CH: Producer and Import Price Index


Thu Jul 13 02:15:00 CDT 2017

Consensus Actual Previous
M/M % change 0.0% -0.1% -0.3%
Y/Y % change 0.0% -0.1% 0.1%

Highlights
The combined producer and import price index dipped 0.1 percent on the month and also from a year ago in June. The annual rate was accordingly 0.2 percentage points short of its May outturn, its first negative reading since last November.

Headline weakness in June reflected 0.1 percent monthly falls in both the domestic PPI and import prices. Annual growth of the former now stands at minus 0.6 percent and of the latter at 0.9 percent.

The monthly decrease in producer prices was mainly due to a 4.9 percent drop in waste collection and recycling and a 2.8 percent decline in wood products. Most other categories were relatively stable. Import price components were rather more volatile.

The core composite price index was unchanged versus May and 0.6 percent lower on the year, a 0.1 percentage point decline from the mid-quarter rate. Pipeline inflation pressures remain very subdued.

Definition
The producer price and import price index focuses on the actual prices of products on the market (transaction price) at the time of the order. The prices of domestic products are taken at the producer or factory level, excluding value added tax and consumption taxes. For imports, prices are collected at the Swiss border, without the value added tax, taxes on consumption and tariffs. Changes in the index provide a guide to inflation from the point of view of the product's producer/manufacturer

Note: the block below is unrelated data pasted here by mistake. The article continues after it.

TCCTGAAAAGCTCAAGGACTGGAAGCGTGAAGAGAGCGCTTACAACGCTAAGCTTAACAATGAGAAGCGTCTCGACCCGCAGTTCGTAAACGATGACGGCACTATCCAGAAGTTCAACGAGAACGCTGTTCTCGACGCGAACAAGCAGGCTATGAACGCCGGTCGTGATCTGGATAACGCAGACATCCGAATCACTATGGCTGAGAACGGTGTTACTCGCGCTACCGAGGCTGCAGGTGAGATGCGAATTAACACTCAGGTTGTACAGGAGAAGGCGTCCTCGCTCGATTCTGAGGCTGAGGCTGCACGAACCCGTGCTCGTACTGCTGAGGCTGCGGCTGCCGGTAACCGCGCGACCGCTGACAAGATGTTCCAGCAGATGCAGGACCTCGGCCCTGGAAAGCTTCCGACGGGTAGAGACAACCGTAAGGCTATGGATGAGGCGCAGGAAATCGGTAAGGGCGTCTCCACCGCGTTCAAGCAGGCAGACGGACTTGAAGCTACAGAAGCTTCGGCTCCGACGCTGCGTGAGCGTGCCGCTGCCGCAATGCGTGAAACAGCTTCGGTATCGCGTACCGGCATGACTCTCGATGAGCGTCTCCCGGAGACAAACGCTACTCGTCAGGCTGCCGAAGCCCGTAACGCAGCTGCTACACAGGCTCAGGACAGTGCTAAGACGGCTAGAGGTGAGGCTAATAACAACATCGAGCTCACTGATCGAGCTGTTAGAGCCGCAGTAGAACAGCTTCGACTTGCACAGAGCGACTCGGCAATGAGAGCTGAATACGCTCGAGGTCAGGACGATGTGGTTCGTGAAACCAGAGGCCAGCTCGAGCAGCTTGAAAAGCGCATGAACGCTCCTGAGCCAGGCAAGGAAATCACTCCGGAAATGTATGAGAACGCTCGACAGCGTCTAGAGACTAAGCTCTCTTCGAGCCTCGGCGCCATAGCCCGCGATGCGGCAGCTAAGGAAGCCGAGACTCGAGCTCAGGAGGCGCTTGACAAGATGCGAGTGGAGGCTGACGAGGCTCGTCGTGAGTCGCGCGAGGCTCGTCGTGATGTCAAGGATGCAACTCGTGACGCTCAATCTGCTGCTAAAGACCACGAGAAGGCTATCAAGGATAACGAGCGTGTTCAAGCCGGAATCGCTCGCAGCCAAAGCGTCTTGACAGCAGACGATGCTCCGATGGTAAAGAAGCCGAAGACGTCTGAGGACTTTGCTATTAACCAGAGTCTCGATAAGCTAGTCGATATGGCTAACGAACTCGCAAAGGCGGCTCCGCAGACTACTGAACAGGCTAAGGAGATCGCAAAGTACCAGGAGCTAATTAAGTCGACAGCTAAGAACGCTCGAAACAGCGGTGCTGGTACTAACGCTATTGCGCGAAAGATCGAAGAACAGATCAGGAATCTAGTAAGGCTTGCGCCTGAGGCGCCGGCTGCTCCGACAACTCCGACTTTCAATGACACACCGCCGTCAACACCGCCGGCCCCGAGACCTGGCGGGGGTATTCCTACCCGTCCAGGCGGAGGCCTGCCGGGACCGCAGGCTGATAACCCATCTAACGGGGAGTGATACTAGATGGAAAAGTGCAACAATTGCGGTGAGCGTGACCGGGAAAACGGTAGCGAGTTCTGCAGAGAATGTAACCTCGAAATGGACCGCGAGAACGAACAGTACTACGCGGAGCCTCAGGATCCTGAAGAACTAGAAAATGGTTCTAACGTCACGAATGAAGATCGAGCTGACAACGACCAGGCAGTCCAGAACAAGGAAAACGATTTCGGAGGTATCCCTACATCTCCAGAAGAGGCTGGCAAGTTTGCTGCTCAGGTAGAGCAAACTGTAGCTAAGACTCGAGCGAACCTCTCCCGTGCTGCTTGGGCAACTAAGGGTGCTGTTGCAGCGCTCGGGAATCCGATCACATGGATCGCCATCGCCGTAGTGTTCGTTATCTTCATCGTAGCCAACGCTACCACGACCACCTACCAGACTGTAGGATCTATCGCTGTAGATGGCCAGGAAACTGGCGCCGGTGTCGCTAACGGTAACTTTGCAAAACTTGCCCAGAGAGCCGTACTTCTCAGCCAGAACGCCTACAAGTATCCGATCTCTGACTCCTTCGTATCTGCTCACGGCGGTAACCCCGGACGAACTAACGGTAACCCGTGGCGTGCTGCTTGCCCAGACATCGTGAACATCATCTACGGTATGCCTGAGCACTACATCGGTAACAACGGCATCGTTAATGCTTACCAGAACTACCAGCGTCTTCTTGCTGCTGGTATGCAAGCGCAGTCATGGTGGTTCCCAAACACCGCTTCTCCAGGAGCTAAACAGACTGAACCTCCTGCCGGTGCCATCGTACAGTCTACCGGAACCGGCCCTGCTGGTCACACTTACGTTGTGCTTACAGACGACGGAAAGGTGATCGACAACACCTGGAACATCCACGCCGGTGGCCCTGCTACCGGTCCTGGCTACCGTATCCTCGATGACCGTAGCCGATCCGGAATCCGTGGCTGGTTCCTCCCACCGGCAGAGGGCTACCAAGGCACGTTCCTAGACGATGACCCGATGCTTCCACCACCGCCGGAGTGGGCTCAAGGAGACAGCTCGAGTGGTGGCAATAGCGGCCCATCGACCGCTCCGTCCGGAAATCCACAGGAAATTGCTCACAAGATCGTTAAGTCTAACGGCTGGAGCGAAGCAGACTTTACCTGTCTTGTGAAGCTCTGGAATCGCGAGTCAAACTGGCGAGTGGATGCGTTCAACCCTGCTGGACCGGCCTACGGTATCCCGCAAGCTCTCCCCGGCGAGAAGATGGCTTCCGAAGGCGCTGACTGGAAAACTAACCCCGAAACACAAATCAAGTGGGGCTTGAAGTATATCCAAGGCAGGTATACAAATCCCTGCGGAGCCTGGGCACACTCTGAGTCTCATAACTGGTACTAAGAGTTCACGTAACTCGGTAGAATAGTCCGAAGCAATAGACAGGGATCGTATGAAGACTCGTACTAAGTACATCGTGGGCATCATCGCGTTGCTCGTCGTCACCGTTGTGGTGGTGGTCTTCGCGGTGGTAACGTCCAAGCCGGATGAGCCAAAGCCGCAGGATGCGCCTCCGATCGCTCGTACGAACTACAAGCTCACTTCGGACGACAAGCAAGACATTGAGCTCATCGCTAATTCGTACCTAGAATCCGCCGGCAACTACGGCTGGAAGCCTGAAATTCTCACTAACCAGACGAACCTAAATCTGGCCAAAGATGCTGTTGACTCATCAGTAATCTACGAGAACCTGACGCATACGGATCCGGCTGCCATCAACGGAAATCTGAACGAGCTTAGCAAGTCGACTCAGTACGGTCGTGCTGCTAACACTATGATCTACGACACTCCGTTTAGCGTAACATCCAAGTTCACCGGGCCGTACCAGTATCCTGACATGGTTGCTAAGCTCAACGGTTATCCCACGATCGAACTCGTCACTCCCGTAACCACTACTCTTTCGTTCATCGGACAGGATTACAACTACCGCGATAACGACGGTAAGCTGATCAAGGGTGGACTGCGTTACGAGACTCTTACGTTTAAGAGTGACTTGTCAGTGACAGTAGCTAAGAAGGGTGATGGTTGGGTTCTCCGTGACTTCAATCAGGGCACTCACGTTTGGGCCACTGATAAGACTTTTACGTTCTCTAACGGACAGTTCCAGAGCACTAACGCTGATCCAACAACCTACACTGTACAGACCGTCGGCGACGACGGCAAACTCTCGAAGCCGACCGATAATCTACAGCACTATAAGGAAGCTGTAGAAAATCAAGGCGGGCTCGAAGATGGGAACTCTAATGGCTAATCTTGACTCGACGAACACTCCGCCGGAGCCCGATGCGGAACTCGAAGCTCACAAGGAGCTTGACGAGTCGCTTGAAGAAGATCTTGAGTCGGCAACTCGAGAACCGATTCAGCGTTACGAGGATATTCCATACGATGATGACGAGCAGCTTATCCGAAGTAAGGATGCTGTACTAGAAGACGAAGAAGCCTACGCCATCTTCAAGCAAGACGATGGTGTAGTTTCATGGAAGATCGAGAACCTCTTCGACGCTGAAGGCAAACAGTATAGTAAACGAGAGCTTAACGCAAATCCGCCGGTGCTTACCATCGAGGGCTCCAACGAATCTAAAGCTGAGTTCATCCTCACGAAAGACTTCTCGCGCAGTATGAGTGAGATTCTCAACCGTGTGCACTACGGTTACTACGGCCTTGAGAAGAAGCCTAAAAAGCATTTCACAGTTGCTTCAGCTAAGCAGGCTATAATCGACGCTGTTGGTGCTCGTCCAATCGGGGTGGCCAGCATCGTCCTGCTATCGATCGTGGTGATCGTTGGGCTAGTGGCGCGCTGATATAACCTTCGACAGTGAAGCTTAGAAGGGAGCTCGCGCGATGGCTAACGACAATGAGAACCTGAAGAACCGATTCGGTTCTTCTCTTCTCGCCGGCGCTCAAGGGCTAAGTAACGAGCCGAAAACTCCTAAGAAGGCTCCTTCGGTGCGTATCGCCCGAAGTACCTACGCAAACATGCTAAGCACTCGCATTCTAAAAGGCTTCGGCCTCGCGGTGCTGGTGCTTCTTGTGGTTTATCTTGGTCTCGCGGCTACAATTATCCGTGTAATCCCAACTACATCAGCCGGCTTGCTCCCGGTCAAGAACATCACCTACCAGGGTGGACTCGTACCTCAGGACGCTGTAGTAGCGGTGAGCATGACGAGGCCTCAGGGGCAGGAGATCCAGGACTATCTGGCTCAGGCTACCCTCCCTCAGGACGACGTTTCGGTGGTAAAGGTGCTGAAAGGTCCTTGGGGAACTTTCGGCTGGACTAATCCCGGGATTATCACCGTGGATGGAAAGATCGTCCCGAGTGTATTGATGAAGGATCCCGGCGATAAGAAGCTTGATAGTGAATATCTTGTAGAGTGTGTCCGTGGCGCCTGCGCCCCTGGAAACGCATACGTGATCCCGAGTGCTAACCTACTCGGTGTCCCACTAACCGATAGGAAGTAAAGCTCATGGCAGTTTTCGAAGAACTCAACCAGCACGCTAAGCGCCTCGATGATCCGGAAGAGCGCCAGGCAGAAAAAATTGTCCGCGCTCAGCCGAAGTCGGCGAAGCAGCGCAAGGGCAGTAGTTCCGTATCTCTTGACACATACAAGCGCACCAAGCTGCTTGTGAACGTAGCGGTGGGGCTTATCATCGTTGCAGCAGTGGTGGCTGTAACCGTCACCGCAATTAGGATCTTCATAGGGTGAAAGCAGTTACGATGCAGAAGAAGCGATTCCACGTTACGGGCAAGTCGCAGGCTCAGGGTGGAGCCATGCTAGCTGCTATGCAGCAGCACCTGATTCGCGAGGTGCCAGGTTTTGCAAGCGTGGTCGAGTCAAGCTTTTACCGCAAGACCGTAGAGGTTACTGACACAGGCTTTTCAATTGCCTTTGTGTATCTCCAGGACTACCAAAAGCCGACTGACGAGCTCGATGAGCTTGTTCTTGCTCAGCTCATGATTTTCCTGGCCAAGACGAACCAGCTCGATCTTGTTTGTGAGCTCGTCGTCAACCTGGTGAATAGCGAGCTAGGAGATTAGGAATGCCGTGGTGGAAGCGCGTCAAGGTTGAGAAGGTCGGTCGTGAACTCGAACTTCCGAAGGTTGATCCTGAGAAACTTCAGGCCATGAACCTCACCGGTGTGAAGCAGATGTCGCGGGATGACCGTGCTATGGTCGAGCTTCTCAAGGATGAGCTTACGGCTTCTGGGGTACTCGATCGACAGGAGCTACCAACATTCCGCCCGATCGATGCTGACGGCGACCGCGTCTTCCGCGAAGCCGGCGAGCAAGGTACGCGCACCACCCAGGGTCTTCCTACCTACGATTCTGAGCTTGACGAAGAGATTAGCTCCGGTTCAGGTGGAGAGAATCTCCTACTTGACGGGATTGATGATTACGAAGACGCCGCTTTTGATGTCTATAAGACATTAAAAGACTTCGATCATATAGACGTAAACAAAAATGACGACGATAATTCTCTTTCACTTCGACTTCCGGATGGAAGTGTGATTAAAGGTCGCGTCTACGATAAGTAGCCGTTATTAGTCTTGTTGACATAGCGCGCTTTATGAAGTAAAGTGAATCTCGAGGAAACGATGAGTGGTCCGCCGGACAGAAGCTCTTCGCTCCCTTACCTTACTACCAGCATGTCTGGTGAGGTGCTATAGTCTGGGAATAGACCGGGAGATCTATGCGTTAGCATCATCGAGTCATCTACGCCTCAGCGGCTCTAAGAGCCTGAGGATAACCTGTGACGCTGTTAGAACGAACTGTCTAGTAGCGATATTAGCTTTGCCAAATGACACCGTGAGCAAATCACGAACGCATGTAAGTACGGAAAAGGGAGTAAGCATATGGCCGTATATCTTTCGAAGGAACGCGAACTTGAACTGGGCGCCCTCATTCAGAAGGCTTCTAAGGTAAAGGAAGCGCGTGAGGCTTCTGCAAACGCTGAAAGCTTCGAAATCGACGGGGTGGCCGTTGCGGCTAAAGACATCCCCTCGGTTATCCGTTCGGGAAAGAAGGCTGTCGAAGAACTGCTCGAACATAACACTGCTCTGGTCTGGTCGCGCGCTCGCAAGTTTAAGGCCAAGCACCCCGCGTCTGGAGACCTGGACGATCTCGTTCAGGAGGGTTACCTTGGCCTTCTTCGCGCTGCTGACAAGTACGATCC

Description
The PPI measures prices at the producer level before they are passed along to consumers. Since the producer price index measures prices of consumer goods and capital equipment, a portion of the inflation at the producer level gets passed through to the consumer price index (CPI). By tracking price pressures in the pipeline, investors can anticipate inflationary consequences in coming months. Producer prices are more volatile than consumer prices. While the CPI is the price index with the most impact in setting interest rates, the PPI provides significant information earlier in the production process. The PPI is considered a precursor of both consumer price inflation and profits. If the prices paid to manufacturers increase, businesses are faced with either charging higher prices or they taking a cut in profits. The ability to pass along price increases depends on the strength and competitiveness of the marketplace. The bond market rallies when the PPI decreases or posts only small increases, but bond prices fall when the PPI posts larger-than-expected gains. The equity market rallies with the bond market because low inflation promises low interest rates and is good for profits.